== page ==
It was a tough decision for Jeffery and Jessica Harper, but they said they didn't see another choice.
Earlier this year, Mr. Harper's employer went bankrupt and he lost his job as a payment processor at a mortgage company.
When he got his check from his 401(k) retirement savings plan, he and his wife wanted to roll the money over to another investment account, but reality got in the way. They used the money, a little more than $1,000, to pay bills.
"I didn't know how long it would be before I would get a job," Mr. Harper said. "I knew that unemployment [compensation] wasn't going to be that much, so I figured this was a way I could at least stay ahead of my bills."
As it happened, the 33-year-old Dallas resident was out of work for almost a month before he landed a job as a bookkeeper.
At least the Harpers put their 401(k) money to good use.
Many employees â€“ facing the decision under more favorable circumstances â€“aren't even doing that.
A whopping 68 percent of 401(k) participants, regardless of age, choose to take lump-sum payments from their plan when changing jobs, instead of rolling the money over into their new employer's plans or individual retirement accounts, according to a survey by Hewitt Associates, a management consulting firm.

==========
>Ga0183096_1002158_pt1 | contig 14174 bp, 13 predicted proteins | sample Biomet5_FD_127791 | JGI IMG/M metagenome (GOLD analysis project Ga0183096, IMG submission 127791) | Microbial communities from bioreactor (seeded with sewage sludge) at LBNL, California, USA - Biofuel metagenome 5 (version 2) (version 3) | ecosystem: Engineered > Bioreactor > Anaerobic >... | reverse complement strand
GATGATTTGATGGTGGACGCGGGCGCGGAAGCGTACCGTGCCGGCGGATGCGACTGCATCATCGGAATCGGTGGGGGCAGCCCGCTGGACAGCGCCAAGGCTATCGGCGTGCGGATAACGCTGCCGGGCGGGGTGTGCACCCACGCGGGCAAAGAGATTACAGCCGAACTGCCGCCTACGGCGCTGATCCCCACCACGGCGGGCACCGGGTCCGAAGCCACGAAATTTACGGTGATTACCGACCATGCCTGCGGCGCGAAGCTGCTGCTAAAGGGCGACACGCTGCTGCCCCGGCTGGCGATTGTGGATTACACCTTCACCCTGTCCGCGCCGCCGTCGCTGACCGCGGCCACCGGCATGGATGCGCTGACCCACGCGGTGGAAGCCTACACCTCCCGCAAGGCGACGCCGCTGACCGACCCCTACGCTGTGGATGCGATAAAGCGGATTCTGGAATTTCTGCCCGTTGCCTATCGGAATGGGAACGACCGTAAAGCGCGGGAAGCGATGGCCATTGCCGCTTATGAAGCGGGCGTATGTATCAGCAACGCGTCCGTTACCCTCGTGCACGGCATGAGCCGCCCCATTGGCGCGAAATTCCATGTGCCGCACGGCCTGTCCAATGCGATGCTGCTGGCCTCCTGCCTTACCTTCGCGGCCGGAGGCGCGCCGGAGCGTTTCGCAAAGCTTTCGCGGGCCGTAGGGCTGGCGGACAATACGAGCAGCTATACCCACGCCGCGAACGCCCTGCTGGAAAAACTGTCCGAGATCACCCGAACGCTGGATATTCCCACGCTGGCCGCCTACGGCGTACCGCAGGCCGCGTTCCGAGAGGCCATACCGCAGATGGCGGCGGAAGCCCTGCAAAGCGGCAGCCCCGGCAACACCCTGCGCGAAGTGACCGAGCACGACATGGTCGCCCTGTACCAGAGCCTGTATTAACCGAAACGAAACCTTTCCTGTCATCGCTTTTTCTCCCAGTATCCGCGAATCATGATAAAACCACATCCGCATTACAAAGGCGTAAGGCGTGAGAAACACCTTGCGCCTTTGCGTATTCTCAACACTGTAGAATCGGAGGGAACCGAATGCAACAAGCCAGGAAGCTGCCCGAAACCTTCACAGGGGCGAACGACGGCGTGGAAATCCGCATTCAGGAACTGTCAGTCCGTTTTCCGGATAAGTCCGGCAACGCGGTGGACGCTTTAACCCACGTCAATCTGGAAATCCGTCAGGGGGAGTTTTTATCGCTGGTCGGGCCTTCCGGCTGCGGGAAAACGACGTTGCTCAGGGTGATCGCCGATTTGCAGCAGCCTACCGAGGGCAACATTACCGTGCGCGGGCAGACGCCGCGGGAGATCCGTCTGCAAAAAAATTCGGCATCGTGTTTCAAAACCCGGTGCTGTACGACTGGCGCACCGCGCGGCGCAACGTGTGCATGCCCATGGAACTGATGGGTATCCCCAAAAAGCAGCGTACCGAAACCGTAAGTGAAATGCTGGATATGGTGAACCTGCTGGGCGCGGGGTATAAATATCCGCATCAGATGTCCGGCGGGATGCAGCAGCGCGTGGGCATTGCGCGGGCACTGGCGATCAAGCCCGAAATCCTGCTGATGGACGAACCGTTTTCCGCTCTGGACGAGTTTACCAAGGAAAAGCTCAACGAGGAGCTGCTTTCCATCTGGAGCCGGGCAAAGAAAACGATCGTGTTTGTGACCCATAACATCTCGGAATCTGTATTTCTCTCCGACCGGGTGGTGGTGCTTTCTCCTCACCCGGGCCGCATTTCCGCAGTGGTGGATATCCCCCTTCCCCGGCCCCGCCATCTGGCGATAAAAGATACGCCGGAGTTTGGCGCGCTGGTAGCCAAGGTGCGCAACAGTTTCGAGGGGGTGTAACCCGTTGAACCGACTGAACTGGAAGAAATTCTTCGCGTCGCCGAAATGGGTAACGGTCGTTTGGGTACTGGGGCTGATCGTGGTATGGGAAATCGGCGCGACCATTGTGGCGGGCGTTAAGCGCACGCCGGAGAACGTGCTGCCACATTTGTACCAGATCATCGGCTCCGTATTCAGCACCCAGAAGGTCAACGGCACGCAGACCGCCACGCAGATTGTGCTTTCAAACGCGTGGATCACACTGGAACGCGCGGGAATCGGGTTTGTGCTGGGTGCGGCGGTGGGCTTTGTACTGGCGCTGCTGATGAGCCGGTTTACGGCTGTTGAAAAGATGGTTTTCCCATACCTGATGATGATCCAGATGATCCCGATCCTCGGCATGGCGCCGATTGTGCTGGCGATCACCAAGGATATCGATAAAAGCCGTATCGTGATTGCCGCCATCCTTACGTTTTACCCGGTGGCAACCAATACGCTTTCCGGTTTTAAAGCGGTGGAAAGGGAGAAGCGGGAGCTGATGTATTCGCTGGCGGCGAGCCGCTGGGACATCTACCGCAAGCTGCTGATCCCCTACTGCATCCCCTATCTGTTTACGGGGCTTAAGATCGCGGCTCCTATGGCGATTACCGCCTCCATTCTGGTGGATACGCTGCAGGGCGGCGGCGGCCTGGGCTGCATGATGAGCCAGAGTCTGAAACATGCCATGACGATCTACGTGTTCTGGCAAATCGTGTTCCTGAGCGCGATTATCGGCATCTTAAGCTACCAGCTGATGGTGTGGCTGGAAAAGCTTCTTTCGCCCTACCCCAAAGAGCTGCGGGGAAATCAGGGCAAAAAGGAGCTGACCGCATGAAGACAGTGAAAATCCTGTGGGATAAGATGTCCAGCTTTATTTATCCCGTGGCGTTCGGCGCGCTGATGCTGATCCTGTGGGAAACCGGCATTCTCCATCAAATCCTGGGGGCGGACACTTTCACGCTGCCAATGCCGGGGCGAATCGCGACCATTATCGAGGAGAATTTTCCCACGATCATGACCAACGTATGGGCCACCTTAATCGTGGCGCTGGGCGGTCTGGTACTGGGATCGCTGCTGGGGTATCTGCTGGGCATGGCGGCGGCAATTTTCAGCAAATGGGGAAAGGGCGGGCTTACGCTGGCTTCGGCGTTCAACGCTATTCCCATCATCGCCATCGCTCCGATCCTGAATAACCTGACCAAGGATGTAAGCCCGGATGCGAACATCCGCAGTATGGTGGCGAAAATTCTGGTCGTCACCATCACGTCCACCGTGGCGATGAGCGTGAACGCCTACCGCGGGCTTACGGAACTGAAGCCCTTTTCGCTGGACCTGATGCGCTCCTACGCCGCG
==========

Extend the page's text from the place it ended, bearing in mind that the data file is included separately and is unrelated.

Twenty-six percent roll their balances into IRAs, and 6 percent move their money to their new employer's retirement plan. Experts said that's a bad sign because employees are jeopardizing their retirement by spending 401(k) funds prematurely.
"It's troubling to see that many 401(k) participants are making costly mistakes," said Mike McCarthy, a 401(k) consultant at Hewitt. "Whether it's using the money to buy a new car, take a vacation or pay off credit cards, 401(k) participants are losing out in the long run.
"The pattern has been fairly consistent. The bad news is that it's not gotten any better."
The Harpers, parents of a 5-year-old and an 11-year-old, wanted to reinvest Mr. Harper's 401(k) money. However, more pressing needs arose.
"When we got the check, we put it away for a while, then a nibble here and a nibble there, and by the time he got another job, it was gone," said Mrs. Harper, 33, an accounts payable coordinator at an accounting firm. "It's really bad because you spend that money, and you have to start all over again."
Spending 401(k) money before retirement goes against the original intent of the plans, which are named for section 401(k) of the Internal Revenue Code.
Employers set up the 401(k) as a "defined contribution" plan, meaning that employees contribute to the plan through automatic payroll deductions.